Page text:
Last week, I talked a bit about the history of the Internet and its original goal of enabling the free flow of information. I also talked about the fact that moneyed interests the world over are scrambling to turn the Internet into something closer to cable TV than the open network we currently enjoy.
The past few weeks have shown that public outcry can still somehow influence legislation: SOPA and PIPA are down, if not quite out. Yet the ACTA (Anti-Counterfeiting Trade Agreement) is coming on fast. Plus, who knows what the next year will bring in the form of odious legislation intended to collapse the free and open Internet while masquerading as some pious "save the children" nonsense? The battle may have been won for the moment, but this is going to be a never-ending war.
[ Read the prequel to this post, "Building the next Internet." | Find out why Paul Venezia thinks politicians should never make laws about technology. | Also see Paul's recent investigative project, "Fundamental Oracle flaw revealed." ]
In my last post, I also talked about the next Internet. Not necessarily in terms of a separate, new network -- that's not possible at this point -- but a new Internet that would continue to promote the free exchange of ideas and information without the shackles of corporate control. It's a network that already exists and has for some time, but the vast majority of Internet users don't know about it and have never needed to know about it until now.
If the baboons succeed in constraining speech and information flow on the broader Internet, the new Internet will emerge quickly. For an analogy, consider the iPhone and the efforts of a few smart hackers who have allowed anyone to jailbreak an iPhone with only a small downloaded app and a few minutes. Though these apps couldn't be simpler to use, their easy and colorful UIs mask a massive quantity of research and reverse-engineering by a group of determined software and hardware geeks. It's all wrapped up in a nice, accessible package, but the underlying concepts are well beyond what 99 percent of those who jailbreak their phones can truly understand.
So it will be with the jailbroken Internet. In a world where corporations can force just about anyone "off" the Internet by leveraging proposed laws like SOPA and causing ISPs to break DNS, there needs to be a way to maintain connectivity to those sites and that information. If Large Corporation A doesn't like what Average Guy B is saying about it in his blog, it could effectively muzzle that voice with a takedown notice that adheres to the letter of the law, yet crushes our concepts of free speech and the open Internet. While protecting copyright is clearly an important endeavor, these proposed methods are execrable. However, if a significant number of people aren't using those DNS servers, if they aren't using the standard Internet pathways, that voice will still be heard, those sites will still be available.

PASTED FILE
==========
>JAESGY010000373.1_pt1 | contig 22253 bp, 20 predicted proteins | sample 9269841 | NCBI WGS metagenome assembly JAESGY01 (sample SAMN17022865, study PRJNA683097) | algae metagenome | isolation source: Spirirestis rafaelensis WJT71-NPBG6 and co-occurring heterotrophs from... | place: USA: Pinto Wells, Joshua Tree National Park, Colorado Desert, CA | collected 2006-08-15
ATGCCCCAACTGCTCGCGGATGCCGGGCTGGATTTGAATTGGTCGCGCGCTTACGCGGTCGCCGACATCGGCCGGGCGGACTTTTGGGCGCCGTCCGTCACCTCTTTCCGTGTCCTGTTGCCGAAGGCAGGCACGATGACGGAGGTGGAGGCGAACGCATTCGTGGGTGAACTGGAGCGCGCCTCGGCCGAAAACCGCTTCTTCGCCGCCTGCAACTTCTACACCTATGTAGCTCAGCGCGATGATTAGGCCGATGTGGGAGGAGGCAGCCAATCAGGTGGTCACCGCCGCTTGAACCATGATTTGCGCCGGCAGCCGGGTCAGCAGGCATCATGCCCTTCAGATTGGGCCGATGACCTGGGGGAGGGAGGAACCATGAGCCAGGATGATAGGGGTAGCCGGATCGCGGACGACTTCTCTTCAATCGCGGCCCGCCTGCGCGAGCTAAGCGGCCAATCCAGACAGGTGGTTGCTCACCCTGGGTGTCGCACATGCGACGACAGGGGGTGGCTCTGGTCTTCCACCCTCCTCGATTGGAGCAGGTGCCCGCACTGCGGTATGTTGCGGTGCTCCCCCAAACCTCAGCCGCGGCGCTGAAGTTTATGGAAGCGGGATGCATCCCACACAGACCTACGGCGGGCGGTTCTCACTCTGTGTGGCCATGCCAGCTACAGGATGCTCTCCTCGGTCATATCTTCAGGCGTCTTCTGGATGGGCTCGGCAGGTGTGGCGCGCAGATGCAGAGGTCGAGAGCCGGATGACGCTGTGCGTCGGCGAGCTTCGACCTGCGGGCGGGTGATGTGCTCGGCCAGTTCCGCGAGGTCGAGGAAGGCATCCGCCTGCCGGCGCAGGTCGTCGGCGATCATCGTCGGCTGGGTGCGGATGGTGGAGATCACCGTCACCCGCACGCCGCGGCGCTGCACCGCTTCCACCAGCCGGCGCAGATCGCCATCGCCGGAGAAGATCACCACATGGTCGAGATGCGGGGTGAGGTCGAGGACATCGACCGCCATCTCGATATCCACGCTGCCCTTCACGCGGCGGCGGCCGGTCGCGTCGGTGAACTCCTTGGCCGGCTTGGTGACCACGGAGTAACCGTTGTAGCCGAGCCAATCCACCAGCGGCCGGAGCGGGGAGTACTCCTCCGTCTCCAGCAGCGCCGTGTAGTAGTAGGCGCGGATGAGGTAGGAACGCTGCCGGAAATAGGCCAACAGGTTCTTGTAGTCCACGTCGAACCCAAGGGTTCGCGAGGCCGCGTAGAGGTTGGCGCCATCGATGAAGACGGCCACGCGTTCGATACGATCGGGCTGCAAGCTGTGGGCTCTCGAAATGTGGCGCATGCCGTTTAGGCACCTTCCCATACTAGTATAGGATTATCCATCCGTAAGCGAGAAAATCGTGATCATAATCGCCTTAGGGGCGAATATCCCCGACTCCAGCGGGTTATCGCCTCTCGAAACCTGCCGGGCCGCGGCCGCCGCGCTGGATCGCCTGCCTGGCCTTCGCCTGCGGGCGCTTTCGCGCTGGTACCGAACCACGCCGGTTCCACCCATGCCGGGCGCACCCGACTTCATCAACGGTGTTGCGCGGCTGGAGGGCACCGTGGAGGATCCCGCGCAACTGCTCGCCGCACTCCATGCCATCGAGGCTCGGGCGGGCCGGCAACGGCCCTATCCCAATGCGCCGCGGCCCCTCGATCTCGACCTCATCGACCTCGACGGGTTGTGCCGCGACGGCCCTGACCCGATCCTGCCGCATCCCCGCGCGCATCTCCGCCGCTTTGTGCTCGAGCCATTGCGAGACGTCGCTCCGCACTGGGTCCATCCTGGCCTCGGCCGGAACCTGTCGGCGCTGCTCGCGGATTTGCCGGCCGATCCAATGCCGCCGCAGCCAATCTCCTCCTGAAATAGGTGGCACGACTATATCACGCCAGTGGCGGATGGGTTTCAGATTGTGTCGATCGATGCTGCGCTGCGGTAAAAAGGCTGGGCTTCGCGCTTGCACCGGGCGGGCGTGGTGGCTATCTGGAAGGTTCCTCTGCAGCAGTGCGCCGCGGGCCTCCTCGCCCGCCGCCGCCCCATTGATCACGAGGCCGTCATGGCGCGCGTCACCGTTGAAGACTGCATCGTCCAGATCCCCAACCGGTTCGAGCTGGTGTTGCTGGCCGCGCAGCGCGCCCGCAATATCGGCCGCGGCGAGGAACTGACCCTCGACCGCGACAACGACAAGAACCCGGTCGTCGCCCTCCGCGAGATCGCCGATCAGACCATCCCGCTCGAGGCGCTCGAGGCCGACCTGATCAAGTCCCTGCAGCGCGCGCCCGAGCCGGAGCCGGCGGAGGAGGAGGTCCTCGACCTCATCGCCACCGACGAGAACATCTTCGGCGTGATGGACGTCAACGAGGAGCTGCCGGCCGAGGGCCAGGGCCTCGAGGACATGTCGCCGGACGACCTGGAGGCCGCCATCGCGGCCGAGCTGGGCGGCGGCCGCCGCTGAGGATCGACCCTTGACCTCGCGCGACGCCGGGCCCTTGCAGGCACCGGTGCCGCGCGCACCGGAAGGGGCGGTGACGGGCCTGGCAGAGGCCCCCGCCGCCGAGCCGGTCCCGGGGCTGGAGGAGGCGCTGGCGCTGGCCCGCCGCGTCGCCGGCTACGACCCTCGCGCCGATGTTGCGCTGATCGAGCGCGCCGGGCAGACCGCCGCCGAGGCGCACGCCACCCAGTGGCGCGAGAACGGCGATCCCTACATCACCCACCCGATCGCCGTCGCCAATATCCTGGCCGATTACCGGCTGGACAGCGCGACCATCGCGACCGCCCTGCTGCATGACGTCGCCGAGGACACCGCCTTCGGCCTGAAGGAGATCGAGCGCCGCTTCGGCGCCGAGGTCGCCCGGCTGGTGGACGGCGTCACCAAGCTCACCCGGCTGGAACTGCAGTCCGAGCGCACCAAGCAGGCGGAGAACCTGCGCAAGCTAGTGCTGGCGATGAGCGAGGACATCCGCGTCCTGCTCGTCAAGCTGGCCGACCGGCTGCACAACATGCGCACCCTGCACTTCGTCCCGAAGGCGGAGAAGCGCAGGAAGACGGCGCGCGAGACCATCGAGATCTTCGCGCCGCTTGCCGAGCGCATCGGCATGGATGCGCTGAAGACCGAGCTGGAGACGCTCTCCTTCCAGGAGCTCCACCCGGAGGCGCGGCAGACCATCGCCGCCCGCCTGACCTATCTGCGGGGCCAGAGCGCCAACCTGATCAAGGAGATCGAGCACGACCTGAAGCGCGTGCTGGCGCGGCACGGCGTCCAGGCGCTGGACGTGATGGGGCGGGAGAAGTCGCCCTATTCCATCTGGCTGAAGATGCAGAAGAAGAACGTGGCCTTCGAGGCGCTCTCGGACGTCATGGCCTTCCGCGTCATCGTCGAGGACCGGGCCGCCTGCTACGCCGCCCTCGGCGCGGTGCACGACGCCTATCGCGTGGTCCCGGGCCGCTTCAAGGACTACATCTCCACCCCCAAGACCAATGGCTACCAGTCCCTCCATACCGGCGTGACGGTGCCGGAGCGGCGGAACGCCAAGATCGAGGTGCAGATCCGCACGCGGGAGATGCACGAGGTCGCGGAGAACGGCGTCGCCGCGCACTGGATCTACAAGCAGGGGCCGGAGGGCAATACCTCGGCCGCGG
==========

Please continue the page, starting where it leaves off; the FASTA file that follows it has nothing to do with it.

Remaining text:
All that scenario would require would be a way to wrap up existing technologies into a nice, easily-installed package available through any number of methods. Picture the harrowing future described above, and then picture a single installer that runs under Windows, Mac OS X, and Linux that installs tor, tools to leverage alternative DNS servers, anonymizing proxies, and even private VPN services. A few clicks of the mouse, and suddenly that machine would be able to access sites "banned" through general means.
This is precisely what technophobic and myopic legislators simply do not understand: You cannot censor the Internet. As John Gilmore famously said, "The Net interprets censorship as damage and routes around it." So it has been and so it will be.
This workaround solution will be technically deficient, but it will be functional. A technically valid solution already exists --the Internet in its current form -- but if that gets mangled, plan B may be one of the only ways through those troubled times.
Make no mistake, these tools and services are readily available now --and have been for quite some time. Tools like Vidalia for Mac OS X wrap up technologies like tor quite well, but tor itself isn't the whole solution. If the day comes when true censorship enfolds to the Internet, deep geeks who have been using these tools for years will start showing their friends how to use them. Then the aforementioned "jailbreaking" apps will appear, and sooner rather than later, those who don't use them will fall into the category we reserve for people who still use AOL today. The rest of us will still be able to access sites and services the world over through alternative means, at least until the baboons figure it out and pay for more legislation crafted to crack down on those methods. Then those methods will change again and the game will continue.
The fact that we may have to play this game is in itself a disgrace. No, this is a sad game, an amoral game, a farce and a crime. The Internet is an engineering marvel that has contributed more to the open exchange of information than anything in history. Seeing it crippled by greed and ignorance is like watching the burning of the Library of Alexandria. To paraphrase one of the most famous fictional computers in history, in the coming contest between those who would control the infrastructure and those who use it, the only way to win is not to play. Unfortunately, those battle lines are being drawn whether we like it or not. So play we must. Play we will.
This story, "Jailbreaking the Internet: For freedom's sake" was originally published at InfoWorld.com. Read more of Paul Venezia's The Deep End blog at InfoWorld.com. For the latest business technology news, follow InfoWorld.com on Twitter.